Everything about Facebook v Cambridge Analytica in 2 minutes
Over the last few days, unless you are hiding under a rock, you must have heard or seen the #deleteFacebook movement and articles on something called the Cambridge Analytica scandal. You are probably wondering how this affects you, the average Kofi, who just wants to post a few jokes and like your crush’s selfies. Do not fret Kofi, we are here to break everything down for you.
Cambridge Analytica is a political analysis firm. What that means is they collect data and advise candidates and political parties on branding and campaign management, in a very similar way to what consulting firms do for “normal” companies. Before the end February, they were a pretty obscure company, however, through whistleblowers and investigative journalism, we now know of their unethical methods and processes and how they may have helped shaped recent political elections all around the globe.
Earlier this month, an undercover sting operation caught senior executives boasting about using psychological manipulation, entrapment techniques and fake news campaigns to win elections in Kenya. The company’s CEO has since been suspended and the U.K.’s Information Commissioner raided the company’s London office. The company is also alleged to have used data gathered from Facebook to influence votes during the U.S. presidential election and the Brexit referendum, both in 2016.
Here is where the story gets interesting. The firm is alleged to have used personal information gathered from more than 50 million Facebook profiles without the outright permission of Facebook, but through a third-party app. This happened in 2014, when data security laws were laxer and Facebook allowed applications to access and store data of user’s Facebook friends. Facebook has since changed their laws on third-party data access and this would not happen in 2018.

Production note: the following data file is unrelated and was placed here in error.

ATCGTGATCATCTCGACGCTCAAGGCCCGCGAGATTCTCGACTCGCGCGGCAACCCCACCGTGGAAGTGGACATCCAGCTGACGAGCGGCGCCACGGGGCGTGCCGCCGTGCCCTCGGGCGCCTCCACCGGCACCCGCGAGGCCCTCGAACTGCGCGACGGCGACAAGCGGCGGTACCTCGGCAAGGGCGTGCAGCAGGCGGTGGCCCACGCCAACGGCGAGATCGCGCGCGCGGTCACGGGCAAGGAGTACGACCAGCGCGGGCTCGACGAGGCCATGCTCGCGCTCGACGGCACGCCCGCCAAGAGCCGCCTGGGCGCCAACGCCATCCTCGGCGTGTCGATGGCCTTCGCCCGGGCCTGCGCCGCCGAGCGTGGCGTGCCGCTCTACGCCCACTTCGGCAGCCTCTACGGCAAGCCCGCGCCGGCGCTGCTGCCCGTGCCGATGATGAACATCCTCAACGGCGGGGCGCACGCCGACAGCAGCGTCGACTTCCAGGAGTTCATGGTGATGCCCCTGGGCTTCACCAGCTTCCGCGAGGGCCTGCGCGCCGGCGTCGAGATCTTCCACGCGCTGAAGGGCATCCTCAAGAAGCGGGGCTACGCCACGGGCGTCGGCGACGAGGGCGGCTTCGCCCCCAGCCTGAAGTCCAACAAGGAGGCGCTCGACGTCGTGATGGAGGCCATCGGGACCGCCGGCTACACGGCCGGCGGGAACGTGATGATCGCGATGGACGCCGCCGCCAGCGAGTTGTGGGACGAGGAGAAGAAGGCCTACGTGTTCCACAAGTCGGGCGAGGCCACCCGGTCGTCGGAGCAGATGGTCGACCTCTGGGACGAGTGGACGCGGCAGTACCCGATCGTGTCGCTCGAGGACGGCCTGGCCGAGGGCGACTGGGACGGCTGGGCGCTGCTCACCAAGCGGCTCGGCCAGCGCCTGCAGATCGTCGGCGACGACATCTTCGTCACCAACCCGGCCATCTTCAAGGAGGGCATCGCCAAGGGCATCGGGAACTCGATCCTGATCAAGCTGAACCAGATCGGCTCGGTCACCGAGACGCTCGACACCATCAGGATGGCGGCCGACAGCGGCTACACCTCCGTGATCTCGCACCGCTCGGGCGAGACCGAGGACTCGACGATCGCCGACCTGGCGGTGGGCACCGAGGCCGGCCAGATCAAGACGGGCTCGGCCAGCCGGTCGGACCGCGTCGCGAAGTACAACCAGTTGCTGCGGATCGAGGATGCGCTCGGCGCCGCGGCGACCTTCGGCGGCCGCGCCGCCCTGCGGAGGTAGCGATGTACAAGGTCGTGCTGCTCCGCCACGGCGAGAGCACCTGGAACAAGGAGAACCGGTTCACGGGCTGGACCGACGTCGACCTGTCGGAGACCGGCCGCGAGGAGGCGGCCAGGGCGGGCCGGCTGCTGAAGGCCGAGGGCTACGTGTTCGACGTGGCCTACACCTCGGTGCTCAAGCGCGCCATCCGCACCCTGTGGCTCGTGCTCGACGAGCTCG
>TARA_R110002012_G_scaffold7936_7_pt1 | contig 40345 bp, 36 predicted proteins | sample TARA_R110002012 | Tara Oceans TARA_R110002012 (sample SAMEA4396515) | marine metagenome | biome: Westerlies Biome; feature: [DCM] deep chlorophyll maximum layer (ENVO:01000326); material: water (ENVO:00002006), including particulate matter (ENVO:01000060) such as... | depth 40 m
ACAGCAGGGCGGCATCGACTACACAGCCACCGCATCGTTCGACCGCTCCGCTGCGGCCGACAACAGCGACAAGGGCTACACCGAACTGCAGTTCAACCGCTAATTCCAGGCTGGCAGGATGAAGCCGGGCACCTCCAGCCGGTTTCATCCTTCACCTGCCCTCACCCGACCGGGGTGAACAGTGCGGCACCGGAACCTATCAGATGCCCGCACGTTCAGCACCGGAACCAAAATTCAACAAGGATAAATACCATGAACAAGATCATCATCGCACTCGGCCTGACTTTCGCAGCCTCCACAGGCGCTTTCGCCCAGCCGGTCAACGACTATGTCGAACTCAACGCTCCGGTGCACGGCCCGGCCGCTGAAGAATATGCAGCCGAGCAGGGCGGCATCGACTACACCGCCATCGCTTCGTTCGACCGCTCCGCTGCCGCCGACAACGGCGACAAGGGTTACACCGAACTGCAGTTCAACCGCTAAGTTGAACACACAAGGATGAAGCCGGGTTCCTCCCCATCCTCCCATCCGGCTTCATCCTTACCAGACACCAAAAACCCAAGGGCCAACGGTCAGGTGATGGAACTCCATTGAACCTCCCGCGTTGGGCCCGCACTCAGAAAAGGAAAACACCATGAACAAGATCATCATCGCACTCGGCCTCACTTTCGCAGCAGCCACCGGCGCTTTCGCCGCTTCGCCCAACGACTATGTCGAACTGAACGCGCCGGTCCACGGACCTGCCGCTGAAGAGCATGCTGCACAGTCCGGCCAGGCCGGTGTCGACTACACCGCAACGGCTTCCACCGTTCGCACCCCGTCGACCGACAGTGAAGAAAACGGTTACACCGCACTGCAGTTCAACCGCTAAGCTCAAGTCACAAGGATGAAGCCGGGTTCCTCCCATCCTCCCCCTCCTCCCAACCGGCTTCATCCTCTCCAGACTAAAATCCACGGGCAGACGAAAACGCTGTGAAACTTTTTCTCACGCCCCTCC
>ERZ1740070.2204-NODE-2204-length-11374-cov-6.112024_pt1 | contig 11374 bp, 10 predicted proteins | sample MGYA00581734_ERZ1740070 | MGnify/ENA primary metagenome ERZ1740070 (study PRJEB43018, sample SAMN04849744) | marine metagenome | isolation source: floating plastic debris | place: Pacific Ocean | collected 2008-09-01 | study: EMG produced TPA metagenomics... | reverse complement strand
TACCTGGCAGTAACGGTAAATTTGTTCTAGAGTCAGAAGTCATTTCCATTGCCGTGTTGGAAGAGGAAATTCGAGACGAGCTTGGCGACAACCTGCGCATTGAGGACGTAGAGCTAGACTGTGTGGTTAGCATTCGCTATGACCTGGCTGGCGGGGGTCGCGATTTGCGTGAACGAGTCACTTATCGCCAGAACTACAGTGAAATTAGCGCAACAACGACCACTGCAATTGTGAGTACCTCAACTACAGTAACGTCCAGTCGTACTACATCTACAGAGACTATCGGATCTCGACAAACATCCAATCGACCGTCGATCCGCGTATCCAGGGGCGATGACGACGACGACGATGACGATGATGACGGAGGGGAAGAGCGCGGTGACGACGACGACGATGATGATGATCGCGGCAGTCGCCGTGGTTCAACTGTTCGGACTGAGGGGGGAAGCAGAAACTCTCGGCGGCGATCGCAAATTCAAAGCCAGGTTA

So why is Zuck in trouble then? Well, they (Facebook) figured out the data breach in 2015, and asked Cambridge Analytica to delete the files but chose to not tell anyone, not even their shareholders about the data breach, thereby creating an ethical conundrum and an intricate web of lies. People are worried that there might have been more examples of such data breaches and that perhaps, companies such as Facebook and Google need to be regulated more stringently given the huge amount of data they have and keep about our internet usage.
The Cambridge Analytica scandal opened the world’s eyes to how our private data is being used without our consent making many people uncomfortable. As a result, Facebook’s stock has been plummeting, losing $70 billion in 10 days, and there is a lot of outcry for new regulation, and perhaps some good ol’ sanctioning.
No one is really to blame but Cambridge Analytica, not even Facebook itself. However, it is a wake up call to everyone. It highlights a larger debate over how much users can trust noveau tech companies with their data. Facebook allowed a third-party developer to engineer an application for the sole purpose of gathering data. And the developer was able to exploit a loophole to gather information on not only people who used the app but all their friends without them knowing. Data is the currency of the technological era and it needs to be guarded with as much security as our gold and diamonds.